Spider silk conduct heat as well as metals do, an Iowa State University professor has discovered.
Indeed, spider silk – especially the draglines that anchor webs in place – is a better thermal conductor than silicon, aluminum and pure iron, and 800 times better than other organic tissues.
It conducts heat at the rate of 416 watts per meter Kelvin, compared with 401 for copper and 0.6 for skin tissues.
“Our discoveries will revolutionize the conventional thought on the low thermal conductivity of biological materials,” says Xinwei Wang.
“This is very surprising because spider silk is organic material. For organic material, this is the highest ever. There are only a few materials higher – silver and diamond.”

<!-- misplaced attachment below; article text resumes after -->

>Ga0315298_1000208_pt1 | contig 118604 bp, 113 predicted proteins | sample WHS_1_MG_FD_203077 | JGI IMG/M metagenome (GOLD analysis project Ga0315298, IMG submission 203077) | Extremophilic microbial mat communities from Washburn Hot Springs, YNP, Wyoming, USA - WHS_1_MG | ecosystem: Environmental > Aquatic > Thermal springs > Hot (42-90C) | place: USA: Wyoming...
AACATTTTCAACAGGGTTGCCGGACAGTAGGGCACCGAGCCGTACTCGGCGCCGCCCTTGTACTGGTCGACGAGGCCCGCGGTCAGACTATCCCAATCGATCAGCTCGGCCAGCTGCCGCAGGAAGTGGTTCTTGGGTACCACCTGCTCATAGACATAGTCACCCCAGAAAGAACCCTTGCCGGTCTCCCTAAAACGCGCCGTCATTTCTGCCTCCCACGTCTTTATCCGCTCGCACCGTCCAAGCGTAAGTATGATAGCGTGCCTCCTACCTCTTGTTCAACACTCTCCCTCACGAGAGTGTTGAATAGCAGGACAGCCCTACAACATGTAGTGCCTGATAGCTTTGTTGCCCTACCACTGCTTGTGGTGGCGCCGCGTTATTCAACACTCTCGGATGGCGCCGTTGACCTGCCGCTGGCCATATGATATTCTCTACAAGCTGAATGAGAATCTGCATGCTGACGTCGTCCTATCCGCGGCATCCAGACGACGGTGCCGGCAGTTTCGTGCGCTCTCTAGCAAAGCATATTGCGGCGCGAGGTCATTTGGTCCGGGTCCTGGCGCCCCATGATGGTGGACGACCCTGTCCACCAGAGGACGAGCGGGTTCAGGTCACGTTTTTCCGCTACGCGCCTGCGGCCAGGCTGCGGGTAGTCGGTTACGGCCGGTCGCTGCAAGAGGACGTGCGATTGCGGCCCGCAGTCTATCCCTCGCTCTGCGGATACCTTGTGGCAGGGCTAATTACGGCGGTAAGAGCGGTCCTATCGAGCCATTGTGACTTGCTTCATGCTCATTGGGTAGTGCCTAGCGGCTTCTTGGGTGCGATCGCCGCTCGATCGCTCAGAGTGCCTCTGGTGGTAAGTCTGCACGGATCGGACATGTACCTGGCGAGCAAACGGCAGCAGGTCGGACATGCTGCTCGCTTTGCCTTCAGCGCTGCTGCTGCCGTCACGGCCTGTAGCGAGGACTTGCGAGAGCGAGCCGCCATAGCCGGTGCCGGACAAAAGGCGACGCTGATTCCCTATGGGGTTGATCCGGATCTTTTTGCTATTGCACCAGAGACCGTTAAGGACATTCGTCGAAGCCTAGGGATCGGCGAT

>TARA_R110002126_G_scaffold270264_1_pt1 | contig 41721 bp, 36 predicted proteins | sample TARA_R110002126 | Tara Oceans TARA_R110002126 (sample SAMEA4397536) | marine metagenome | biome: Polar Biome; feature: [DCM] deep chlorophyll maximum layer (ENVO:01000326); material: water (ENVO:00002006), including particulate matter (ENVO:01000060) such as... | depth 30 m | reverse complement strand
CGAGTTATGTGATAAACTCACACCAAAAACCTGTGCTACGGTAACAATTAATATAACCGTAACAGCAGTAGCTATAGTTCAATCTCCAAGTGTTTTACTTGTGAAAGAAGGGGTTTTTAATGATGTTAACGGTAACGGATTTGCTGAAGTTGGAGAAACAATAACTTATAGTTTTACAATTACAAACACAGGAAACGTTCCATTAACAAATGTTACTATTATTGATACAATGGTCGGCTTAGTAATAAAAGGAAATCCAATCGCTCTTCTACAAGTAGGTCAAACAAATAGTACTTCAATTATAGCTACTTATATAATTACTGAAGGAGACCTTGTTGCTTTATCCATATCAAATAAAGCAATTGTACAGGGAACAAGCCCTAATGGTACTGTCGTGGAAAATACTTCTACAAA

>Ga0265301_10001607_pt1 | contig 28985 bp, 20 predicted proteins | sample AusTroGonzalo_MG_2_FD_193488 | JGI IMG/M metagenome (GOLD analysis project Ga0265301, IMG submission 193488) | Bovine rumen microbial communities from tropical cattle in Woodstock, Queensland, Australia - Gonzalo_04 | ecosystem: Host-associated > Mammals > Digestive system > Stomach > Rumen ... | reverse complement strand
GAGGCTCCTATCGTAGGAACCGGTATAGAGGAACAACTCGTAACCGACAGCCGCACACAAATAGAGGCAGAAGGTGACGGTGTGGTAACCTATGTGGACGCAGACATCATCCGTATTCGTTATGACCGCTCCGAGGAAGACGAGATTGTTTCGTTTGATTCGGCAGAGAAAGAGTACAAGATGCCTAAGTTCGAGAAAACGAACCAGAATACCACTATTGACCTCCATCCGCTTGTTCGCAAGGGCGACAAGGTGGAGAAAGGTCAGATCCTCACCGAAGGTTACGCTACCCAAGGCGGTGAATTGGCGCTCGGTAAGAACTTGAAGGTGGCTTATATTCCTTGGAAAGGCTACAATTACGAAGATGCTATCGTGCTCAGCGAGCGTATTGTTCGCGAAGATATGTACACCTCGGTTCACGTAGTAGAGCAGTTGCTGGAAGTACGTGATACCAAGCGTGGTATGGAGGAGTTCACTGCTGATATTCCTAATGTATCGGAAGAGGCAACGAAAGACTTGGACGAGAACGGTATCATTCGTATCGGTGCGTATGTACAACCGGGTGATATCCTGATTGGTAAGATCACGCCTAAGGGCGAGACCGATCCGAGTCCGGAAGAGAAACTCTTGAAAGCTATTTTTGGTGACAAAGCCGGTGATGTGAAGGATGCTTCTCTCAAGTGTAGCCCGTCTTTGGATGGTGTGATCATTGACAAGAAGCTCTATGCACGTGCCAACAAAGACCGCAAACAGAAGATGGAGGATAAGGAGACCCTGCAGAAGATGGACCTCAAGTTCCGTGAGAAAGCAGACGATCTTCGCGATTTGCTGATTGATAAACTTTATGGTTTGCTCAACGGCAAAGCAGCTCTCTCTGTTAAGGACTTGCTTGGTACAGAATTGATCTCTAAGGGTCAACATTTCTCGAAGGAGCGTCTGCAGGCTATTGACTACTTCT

Even more surprising, he says, is that when spider silk is stretched, its thermal conductivity goes up. While most materials lose thermal conductivity when stretched, stretching spider silk to its 20 percent limit also increases conductivity by 20 percent.
The reason for spider silk’s unusual heat-carrying properties, says Wang, is its defect-free molecular structure, including proteins that contain nanocrystals and the spring-shaped structures connecting the proteins.
The discovery means soft materials could be another option for thermal conductivity tuning, says Wang.
Spider silk could be used to help create flexible, heat-dissipating parts for electronics, better clothes for hot weather, bandages that don’t trap heat and many other everyday applications.